1 stick cinnamon
2 tablespoons fresh thyme leaves or 1 teaspoon dried thyme
6 garlic cloves
2-4 Scotch bonnet or habanero chiles, stems removed
6 scallions, roughly chopped
1 2-inch piece ginger, thickly sliced
¼ cup brown sugar
2 tablespoons soy sauce
¼ cup lime juice (about 2 large limes)
2 tablespoons apple cider vinegar
½ cup canola oil
6 large chicken legs, leg and thigh attached

Put all ingredients except for chicken in a blender, with liquid items put in first, and blend to a smooth paste. Coat chicken pieces all over and marinate in the fridge for at least 4 and ideally 24 hours.

Preheat oven to 350°F. Bring chicken to room temperature before cooking (about 1 hour on the counter). Grill chicken over hot coals for about 4 minutes on each side, or until the skin begins to char. Place single layer of charred chicken pieces in a roasting pan and bake for 30 minutes to finish cooking.

To do entirely in oven, bake for 30 minutes, then broil a few minutes to darken.

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Roasted Winter Vegetables

In the pre-Whole Foods, bad old days of smelly, dingy “natural food” stores, or “health food” stores (a name that rang with promise but in reality was more like a cross between Communist Poland circa 1984 and the corner store in a desolate city neighborhood, with rainbow stickers and dangling “dream catchers” in the window), root vegetables bore the brunt of many a joke. These gnarled, dirt-crusted tubers were bendy and battered. We bought them because they offered a pesticide-free experience. But they were unappealing. Sanctimonious winter vegetables gave health food a bad name.

humble winter root vegetables


I hitchhiked across America with my sister Kate in 1980. In each new city, we sought out the local health food store and the gay bar. Both of these venues, in our minds, delivered a cache of interesting people and ideas. Most health food stores sold herbal tinctures, fresh ginger, crystal deodorant, and bulk nuts. They also had bulletin boards packed with announcements for area political meetings, basement concerts, healers and other fringe activities. We loved the bulletin boards and relied on them to connect with like-minded folks.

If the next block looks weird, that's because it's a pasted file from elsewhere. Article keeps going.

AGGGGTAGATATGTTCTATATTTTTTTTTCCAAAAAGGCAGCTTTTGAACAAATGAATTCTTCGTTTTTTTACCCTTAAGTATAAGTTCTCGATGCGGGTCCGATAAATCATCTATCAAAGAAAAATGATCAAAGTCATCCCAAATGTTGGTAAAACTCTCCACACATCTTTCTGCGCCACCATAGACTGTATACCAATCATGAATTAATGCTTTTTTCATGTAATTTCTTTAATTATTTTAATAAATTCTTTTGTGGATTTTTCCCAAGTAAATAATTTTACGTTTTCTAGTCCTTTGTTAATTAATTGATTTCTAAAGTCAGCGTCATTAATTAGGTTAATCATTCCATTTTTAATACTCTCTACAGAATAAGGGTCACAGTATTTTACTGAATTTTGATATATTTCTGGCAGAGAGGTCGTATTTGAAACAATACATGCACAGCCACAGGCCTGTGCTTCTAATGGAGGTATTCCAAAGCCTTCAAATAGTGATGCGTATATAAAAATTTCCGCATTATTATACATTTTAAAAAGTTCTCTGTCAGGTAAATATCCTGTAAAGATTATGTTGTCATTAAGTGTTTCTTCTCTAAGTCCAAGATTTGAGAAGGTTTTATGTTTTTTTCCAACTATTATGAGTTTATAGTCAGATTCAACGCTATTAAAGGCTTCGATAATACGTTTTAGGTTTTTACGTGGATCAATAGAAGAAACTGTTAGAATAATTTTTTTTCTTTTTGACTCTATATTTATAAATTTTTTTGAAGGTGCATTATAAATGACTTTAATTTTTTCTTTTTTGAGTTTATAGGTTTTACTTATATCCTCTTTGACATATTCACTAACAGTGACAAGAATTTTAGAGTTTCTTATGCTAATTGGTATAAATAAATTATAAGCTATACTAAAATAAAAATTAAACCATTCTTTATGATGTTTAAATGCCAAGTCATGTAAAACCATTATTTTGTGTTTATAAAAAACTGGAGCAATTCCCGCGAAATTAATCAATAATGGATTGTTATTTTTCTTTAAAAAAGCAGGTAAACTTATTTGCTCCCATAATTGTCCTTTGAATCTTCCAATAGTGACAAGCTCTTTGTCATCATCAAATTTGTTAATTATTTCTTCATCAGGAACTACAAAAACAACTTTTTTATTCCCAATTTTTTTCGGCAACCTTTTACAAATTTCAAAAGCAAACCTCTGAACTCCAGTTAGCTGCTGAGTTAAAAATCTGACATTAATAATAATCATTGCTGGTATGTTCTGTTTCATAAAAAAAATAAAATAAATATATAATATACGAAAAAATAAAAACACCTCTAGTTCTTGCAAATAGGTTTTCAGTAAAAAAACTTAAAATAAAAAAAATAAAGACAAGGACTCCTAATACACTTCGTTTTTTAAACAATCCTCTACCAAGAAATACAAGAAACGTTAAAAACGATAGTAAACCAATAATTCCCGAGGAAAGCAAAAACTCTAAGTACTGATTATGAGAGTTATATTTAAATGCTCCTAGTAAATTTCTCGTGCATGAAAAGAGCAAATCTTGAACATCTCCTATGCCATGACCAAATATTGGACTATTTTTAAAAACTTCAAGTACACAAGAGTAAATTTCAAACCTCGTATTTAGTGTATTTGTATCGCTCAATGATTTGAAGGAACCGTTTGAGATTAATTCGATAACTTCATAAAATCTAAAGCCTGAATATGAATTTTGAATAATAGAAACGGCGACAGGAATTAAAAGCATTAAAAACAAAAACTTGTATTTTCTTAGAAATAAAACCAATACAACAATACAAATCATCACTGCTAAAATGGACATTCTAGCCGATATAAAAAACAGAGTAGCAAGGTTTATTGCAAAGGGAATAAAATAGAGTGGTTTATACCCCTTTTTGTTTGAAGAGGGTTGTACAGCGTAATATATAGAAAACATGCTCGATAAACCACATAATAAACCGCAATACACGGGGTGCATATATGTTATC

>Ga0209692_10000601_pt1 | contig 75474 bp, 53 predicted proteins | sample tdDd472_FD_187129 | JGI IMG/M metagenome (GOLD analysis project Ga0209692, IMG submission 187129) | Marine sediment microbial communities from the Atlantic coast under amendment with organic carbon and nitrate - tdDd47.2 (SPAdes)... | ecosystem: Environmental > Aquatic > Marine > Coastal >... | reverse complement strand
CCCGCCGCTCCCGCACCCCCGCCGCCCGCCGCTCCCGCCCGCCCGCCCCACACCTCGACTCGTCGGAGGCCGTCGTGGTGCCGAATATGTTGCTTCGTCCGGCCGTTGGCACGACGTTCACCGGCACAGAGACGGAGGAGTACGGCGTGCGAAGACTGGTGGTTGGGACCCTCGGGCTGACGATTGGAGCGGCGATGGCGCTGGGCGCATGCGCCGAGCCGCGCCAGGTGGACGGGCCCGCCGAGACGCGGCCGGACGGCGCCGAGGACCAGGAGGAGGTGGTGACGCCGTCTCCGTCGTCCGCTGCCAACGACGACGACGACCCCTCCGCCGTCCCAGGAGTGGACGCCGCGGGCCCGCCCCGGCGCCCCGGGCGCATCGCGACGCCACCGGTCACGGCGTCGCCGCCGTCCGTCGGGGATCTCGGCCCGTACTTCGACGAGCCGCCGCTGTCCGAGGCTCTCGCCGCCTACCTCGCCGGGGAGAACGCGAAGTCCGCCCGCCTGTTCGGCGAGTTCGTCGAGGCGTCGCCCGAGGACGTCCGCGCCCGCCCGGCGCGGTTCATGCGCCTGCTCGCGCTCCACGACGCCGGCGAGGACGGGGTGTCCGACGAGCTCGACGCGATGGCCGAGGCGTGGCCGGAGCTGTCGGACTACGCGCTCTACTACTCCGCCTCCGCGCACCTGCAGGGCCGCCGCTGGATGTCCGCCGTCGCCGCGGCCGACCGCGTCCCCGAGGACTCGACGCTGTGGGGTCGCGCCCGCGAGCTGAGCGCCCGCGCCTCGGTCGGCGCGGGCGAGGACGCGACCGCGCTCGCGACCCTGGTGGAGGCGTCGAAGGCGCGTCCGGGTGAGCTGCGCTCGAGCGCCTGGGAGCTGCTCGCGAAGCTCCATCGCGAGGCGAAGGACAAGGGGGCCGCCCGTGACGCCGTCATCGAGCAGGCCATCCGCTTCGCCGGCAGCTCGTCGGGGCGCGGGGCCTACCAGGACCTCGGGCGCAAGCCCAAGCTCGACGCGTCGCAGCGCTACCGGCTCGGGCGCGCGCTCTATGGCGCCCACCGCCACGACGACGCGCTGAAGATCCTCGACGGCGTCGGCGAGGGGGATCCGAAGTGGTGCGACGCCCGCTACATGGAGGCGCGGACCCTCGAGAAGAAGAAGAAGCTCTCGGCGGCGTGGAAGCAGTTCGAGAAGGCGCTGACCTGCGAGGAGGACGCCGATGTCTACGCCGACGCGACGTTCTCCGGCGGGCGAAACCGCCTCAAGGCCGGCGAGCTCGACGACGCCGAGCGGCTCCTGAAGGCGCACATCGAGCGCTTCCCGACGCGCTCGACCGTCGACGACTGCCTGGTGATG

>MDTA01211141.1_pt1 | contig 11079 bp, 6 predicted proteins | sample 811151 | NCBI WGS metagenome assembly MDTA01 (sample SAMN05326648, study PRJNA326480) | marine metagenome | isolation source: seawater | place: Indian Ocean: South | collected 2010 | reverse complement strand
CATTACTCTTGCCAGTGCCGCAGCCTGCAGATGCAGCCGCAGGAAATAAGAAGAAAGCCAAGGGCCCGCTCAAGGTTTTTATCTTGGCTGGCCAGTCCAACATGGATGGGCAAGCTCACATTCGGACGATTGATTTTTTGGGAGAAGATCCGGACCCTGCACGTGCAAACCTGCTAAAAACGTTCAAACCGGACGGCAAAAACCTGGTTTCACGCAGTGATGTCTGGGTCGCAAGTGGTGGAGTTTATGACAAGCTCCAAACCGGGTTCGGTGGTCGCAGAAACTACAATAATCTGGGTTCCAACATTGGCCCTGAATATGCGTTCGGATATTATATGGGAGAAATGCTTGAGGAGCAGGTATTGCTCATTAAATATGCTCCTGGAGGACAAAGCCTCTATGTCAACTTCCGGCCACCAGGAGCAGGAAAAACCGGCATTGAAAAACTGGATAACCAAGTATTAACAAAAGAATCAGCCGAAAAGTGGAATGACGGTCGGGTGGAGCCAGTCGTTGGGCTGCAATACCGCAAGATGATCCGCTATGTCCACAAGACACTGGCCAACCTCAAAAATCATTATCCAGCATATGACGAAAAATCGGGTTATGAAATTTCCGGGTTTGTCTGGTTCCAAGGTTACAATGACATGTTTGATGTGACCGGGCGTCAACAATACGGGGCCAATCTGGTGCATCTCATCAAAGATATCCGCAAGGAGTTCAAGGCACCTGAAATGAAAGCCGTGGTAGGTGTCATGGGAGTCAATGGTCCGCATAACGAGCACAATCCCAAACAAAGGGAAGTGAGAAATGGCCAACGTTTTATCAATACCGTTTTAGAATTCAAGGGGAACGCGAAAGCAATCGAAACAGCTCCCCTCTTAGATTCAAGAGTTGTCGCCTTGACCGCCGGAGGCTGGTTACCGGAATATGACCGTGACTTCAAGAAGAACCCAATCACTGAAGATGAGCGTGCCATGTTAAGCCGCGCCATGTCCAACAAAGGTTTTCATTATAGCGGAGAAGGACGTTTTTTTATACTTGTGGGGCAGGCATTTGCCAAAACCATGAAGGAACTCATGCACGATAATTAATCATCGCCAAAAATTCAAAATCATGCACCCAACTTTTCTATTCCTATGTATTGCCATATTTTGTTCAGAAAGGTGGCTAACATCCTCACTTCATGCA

Gay bars offered another kind of entertainment. In El Paso, on the final leg of our maiden voyage to the promised land of California, we spent a long evening playing pool with the all-male patrons. It was a dangerous time to be a homosexual in Texas. It took a lot of asking around the town to find this beer-soaked subterfuge. I remember winning a game of pool with a strapping guy, shirtless in a leather vest. He laughed, surprised by his 18-year female old opponent, sporting a crew cut. Kate and I felt we were living on the edge, exactly where we wanted to be.

Back to root vegetables. I have learned to embrace them. To love them, even. I try to eat seasonally and experimenting with root vegetables is a winter pastime. At my local food coop, carrots, parsnips, turnips, rutabagas and the like occupy a prominent position, glistening and firm, inviting and healthful. Natural food stores have come a long way.



Mostly, I make soups with roots, or roast, or mash them for a side dish. Try adding a cup of cubed parsnips or celery root to your next curry or stew. They’ll add another flavor dimension and increase your vitamin intake. Always keep a few root vegetables in the fridge. They keep for weeks and add flavor to stocks (except parsnips, which really are too pungent unless that’s what you’re after).



A few nights ago I cleaned out the fridge and roasted up what I found for a quick vegetable companion to baked bluefish. Crunchy, sweet and salty, this is a winter side dish that makes “health food” downright delicious.



Roasted Winter Vegetables
Serves 6

Quantities are flexible – as are ingredients. Try any combination of the following winter vegetables: beets, carrots, cauliflower, celery root, fennel, parsnips, potatoes, rutabagas, shallots, squash, sweet potatoes, turnips. The key is #1 cut the veggies in similar sizes to ensure even cooking, and #2 not to overcrowd the baking sheet.

1 pound carrots
½ pound parsnips
½ pound sunchokes
1 pound fingerling potatoes
12 cloves garlic, peeled and trimmed, left whole
1 lemon, trimmed and thinly sliced (optional)
Olive oil
Salt and freshly ground pepper
3 tablespoons chopped parsley

Preheat the oven to 375°F. Scrub and trim the vegetables. With organically grown produce, I leave the skins on because nutrients are lost when you discard the peels.

Slice carrots and sunchokes 1/4” thick, parsnips 1/8” thick (to compensate for longer cooking time), and fingerling potatoes in half. Cut vegetables on the diagonal — for what my cooking student Ben calls a “jaunty angle.” This will improve the look of the final dish.

In a large bowl, using your hands, mix the cut vegetables and garlic with olive oil, salt and pepper. Add lemon slices if you want to add punch. Spread in a single layer on two baking sheets. Do not overcrowd the baking sheets or the vegetables won’t get crisp.

Bake for 20 minutes. Remove from oven, toss with a spatula and cook for about 20 more minutes, or until cooked through. Sprinkle with parsley before serving.

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Common Cold Home Remedy

getting arrested at anti-nuke demonstration in Seabrook, NH

Demonstration in Seabrook, NH ; photo by Eric Roth